The Howdunit Series

scene of the crime

I suppose Writer’s Digest Books “Howdunit Series” ought to be mandatory reading for every mystery/crime fiction writer, but the fact is, they’re quite entertaining for crime fiction fans as well. And very informative, if you like to be well-versed in grisly trivia.

I only have two: Keith D. Wilson’s Cause Of Death – A Writer’s Guide To Death, Murder & Forensic Medicine, and just added Anne Wingate’s Scene Of The Crime – A Writer’s Guide To Crime-Scene Investigations this past weekend. That the books are nearing 30 years-old doesn’t bother me, since my current projects are set in 1959. Things probably weren’t even up to 1990’s standards at that time anyway.

Private Eyes

What’s your pleasure? Poisons? Firearms? I really need to locate a clean copy of Private Eyes – A Writer’s Guide To Private Investigators by Hal Blythe, Charlie Sweet and John Landreth, though I’m sure things were quite different for P.I.’s sixty years ago when my ‘Stiletto Gumshoe’ hung up her shingle. The fact that I don’t see these books on shelf in used bookstores very often tells me that once bought, they’re kept. Sure, everything you ever wanted to know is online. But it’s nice to have details and info handy from reliable sources, not just a Wikipedia entry.

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Bienville Parish, Louisiana. May 23rd, 1934.

Bonnie And Clyde Poster

The 1934 Ford V-8 was shot up pretty bad on that rural road in Bienville Parish, Louisiana, about 150 rounds from pistols, shotguns and automatic rifles. The man behind the wheel took 17 shots, the woman beside him was hit 26 times, both with several head wounds. It probably was every bit as gruesome as the slow-mo climax of Arthur Penn’s 1967 film Bonnie & Clyde, which did so much to revive interest in the Depression era crooks, romanticizing the duo into legendary status far beyond anything their real life short-lived crime spree deserved. By most accounts, Clyde Barrow died instantly from the first volley, Bonnie Parker lasting only a moment more as the fusillade continued.

Boonie CLyde MinI Series

You can picture the real Bonnie Parker, Faye Dunaway or Holliday Grainger, as you wish. Fashion magazine art directors want to do something with gangsters or gun molls? They do a Bonnie & Clyde pictorial. There’s been no shortage of non-fiction books, novels, feature films, TV/cable and direct-to-DVD films about Clyde Barrow and Bonnie Parker, from Dorothy Provine in The Bonnie Parker Story in 1958 to this year’s The Highwaymen, each taking its own license. Lets guess that Bonnie And Clyde Vs. Dracula may not have been the most historically accurate of the bunch.

Bonnie & CLyde 4 Fashion PicsBonnie Clye 3 MoviesBonnie & CLyde VS Dracula

But it was eighty five years ago today on May 23rd, 1934 that the real duo met their end in a roadside ambush led by Texas lawman Frank Hamer and various Texas and Louisiana state and local police.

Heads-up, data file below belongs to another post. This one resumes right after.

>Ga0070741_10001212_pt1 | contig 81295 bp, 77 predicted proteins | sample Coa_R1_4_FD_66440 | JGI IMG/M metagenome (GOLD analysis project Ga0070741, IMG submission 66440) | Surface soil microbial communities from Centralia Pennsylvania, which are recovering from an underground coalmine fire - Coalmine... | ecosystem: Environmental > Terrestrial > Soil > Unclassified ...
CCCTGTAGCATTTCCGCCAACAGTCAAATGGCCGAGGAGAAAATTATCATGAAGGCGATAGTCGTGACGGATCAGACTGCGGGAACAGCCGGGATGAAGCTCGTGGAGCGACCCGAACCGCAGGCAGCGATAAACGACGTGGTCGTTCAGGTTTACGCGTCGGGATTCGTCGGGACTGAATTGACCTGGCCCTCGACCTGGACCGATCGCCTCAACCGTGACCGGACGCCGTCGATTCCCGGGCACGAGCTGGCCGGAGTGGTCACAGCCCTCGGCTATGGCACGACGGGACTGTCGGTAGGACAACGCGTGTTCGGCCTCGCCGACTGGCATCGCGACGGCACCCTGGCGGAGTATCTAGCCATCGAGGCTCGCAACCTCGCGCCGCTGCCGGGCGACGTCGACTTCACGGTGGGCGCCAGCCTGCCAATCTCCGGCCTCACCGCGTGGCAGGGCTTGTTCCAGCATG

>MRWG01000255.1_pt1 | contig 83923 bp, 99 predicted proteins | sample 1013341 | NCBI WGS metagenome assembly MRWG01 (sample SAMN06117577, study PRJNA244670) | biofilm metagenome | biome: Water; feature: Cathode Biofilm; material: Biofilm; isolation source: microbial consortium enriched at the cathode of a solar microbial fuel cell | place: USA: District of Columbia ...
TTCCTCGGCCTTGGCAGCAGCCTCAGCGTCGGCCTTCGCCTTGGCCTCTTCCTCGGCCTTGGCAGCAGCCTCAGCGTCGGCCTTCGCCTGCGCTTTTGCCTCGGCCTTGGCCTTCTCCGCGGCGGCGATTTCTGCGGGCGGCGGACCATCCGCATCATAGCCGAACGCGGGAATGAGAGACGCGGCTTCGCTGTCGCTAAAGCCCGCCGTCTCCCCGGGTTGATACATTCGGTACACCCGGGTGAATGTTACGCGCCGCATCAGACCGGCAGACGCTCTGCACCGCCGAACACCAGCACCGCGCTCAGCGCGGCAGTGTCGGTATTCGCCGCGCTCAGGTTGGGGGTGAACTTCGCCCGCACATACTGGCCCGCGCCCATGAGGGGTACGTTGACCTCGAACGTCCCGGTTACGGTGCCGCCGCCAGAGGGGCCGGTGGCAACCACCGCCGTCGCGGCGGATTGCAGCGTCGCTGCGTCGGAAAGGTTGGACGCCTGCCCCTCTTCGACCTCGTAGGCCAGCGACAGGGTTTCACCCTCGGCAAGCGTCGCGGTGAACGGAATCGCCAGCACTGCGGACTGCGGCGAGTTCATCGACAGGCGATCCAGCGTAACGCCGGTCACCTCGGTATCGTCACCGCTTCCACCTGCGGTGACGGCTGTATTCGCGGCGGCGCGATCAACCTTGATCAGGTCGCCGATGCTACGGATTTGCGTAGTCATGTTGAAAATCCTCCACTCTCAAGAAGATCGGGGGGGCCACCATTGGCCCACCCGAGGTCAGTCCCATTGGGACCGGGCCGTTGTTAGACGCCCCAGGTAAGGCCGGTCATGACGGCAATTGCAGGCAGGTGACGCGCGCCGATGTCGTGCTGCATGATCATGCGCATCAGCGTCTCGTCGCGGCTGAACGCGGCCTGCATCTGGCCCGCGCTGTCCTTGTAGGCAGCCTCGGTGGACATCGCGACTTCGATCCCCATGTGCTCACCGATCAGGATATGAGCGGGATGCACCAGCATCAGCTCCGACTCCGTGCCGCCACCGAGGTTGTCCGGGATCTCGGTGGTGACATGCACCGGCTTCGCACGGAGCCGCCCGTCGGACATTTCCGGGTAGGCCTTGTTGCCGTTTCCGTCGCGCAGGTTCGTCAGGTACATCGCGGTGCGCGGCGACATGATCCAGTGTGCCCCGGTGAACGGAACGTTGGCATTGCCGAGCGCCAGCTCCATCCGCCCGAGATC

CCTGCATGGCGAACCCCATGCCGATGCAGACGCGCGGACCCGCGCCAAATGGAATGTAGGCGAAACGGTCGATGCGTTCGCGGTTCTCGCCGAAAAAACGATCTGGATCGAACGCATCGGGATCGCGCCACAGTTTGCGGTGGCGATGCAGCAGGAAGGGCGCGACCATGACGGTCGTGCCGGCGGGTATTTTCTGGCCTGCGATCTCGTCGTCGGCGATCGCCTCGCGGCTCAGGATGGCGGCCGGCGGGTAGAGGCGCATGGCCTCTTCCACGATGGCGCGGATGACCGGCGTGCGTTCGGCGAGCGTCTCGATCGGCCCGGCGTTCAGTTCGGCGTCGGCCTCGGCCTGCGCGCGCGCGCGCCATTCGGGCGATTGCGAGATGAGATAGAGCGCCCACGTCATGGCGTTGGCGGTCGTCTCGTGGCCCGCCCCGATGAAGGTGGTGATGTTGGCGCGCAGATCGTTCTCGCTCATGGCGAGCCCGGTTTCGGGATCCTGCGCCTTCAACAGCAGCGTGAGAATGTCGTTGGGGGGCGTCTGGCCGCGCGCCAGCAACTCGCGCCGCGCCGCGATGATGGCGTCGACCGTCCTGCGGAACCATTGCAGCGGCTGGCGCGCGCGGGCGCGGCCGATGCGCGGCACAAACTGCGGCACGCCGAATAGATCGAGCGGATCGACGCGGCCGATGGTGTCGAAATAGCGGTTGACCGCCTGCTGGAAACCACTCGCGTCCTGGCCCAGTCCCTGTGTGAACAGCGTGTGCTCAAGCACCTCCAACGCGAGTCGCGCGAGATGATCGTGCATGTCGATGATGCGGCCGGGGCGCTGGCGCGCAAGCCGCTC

Good or bad, the legend lives on.

Bonnie & Clyde

Men In Danger

Howell Dodd Men In Danger magazine 1964

Men in danger? Sure, but I’m not certain which is more dangerous. The easy money for delivering a package of something that’s surely illegal? Or Miss Can’t-Keep-My-Slip-On goading him from her perch on the bed behind? A pulp (or more correctly, one of the so-called ‘mens sweats’) magazine interior illustration by Howell Dodd from a 1964 issue of Men In Danger.

The Dame Was Trouble

The Dame Was Trouble

I like to juggle two books at once: A ‘main read’ kept at home for long sessions in the evening and on the weekend, but also another kept in my briefcase or in the car to nibble away at with on-the-go morning coffee stops, waiting for appointments during the workday or even occasional (and indulgent) on-the-way-home coffee stops. And though I don’t really read all that many anthologies and story collections, the fact is they’re ideal for the portable reads, a better alternative, perhaps to all-too-frequently disappointing Kindle ‘commuter’ reads.

An anthology in the car right now is The Dame Was Trouble – A Collection Of The Best Female Crime Writers Of Canada from Coffin Hop Press, edited by Sarah L. Johnson with Halli Liburn and Cat MacDonald. I read about this book at shekillslit.com and looked for it right away. It’s a handsome trade paperback, just shy of 400 pages with stories from sixteen Canadian women writers, including NYT best-selling author Kelly Armstrong, who kicks the anthology off with an absolutely delightful period private eye tale done with a twist, “Indispensible”, which reminded me of Linda L. Richards’ Kitty Panghorne series (see a previous post here about her novel Death Was The Other Woman). Hermine Robinson’s “A Cure For The Common Girl” was a terrific and trashy Calgary-set contemporary ‘ex-urban’ noir. What’s your pleasure? This anthology has lethal ladies from law enforcement as well as the law-breakers, dangerous dames both young and old, straight and not, and in Canadian settings as well as locales that could be…well, anywhere. I’ve only completed four stories so far, looking forward to a fifth in the early-AM coffee-to-go darkness en route to work tomorrow, but the first fourth of the book sure has been a treat. Check it out.

Dodging And Burning

dodging & burning

John Copenhaver’s Dodging And Burning is subtitled “A Mystery”, and it is, though this is no ‘whodunit’, and as the complex story evolves, told from multiple points-of-view and in different times, no less, it becomes as much a who-done-what as a whodunit. Like most of my favorite mystery/crime fiction tales, this is less about the mystery and more about the characters themselves, the setting their tales unfold in, and the events that lure us into unexpected situations, almost indifferent to anything so simple as a crime being solved in the end. Because with the really great books, it’s about the journey, not the destination.